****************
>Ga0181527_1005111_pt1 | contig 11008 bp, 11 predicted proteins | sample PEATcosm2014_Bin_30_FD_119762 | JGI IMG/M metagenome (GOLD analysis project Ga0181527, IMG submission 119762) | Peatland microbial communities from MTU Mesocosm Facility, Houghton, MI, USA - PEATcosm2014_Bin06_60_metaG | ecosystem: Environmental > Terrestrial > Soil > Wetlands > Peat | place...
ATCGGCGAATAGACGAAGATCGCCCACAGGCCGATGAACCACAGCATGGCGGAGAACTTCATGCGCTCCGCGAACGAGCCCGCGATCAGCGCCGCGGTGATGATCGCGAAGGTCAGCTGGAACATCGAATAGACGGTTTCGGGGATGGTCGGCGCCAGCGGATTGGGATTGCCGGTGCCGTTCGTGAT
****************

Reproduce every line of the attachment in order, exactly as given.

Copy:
>Ga0181527_1005111_pt1 | contig 11008 bp, 11 predicted proteins | sample PEATcosm2014_Bin_30_FD_119762 | JGI IMG/M metagenome (GOLD analysis project Ga0181527, IMG submission 119762) | Peatland microbial communities from MTU Mesocosm Facility, Houghton, MI, USA - PEATcosm2014_Bin06_60_metaG | ecosystem: Environmental > Terrestrial > Soil > Wetlands > Peat | place...
ATCGGCGAATAGACGAAGATCGCCCACAGGCCGATGAACCACAGCATGGCGGAGAACTTCATGCGCTCCGCGAACGAGCCCGCGATCAGCGCCGCGGTGATGATCGCGAAGGTCAGCTGGAACATCGAATAGACGGTTTCGGGGATGGTCGGCGCCAGCGGATTGGGATTGCCGGTGCCGTTCGTGAT